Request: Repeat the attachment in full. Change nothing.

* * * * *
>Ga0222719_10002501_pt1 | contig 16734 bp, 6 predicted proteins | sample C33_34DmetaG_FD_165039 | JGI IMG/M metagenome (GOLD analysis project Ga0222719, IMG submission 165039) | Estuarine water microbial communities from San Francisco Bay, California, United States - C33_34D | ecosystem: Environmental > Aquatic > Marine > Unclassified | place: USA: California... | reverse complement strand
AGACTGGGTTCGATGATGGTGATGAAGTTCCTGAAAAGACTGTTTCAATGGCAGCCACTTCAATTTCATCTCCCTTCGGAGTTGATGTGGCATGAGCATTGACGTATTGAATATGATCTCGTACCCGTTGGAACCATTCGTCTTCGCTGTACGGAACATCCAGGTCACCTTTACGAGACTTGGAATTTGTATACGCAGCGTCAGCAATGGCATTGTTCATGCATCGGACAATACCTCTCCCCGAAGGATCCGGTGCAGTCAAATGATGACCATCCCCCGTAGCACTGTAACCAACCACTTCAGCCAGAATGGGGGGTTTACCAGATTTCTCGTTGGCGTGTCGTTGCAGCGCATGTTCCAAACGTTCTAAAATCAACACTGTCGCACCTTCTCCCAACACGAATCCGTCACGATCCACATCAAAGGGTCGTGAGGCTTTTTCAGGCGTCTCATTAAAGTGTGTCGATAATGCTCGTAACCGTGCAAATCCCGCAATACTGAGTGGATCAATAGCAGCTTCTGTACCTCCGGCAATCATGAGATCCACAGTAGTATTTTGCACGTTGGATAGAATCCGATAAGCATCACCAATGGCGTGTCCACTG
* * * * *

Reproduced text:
>Ga0222719_10002501_pt1 | contig 16734 bp, 6 predicted proteins | sample C33_34DmetaG_FD_165039 | JGI IMG/M metagenome (GOLD analysis project Ga0222719, IMG submission 165039) | Estuarine water microbial communities from San Francisco Bay, California, United States - C33_34D | ecosystem: Environmental > Aquatic > Marine > Unclassified | place: USA: California... | reverse complement strand
AGACTGGGTTCGATGATGGTGATGAAGTTCCTGAAAAGACTGTTTCAATGGCAGCCACTTCAATTTCATCTCCCTTCGGAGTTGATGTGGCATGAGCATTGACGTATTGAATATGATCTCGTACCCGTTGGAACCATTCGTCTTCGCTGTACGGAACATCCAGGTCACCTTTACGAGACTTGGAATTTGTATACGCAGCGTCAGCAATGGCATTGTTCATGCATCGGACAATACCTCTCCCCGAAGGATCCGGTGCAGTCAAATGATGACCATCCCCCGTAGCACTGTAACCAACCACTTCAGCCAGAATGGGGGGTTTACCAGATTTCTCGTTGGCGTGTCGTTGCAGCGCATGTTCCAAACGTTCTAAAATCAACACTGTCGCACCTTCTCCCAACACGAATCCGTCACGATCCACATCAAAGGGTCGTGAGGCTTTTTCAGGCGTCTCATTAAAGTGTGTCGATAATGCTCGTAACCGTGCAAATCCCGCAATACTGAGTGGATCAATAGCAGCTTCTGTACCTCCGGCAATCATGAGATCCACAGTAGTATTTTGCACGTTGGATAGAATCCGATAAGCATCACCAATGGCGTGTCCACTG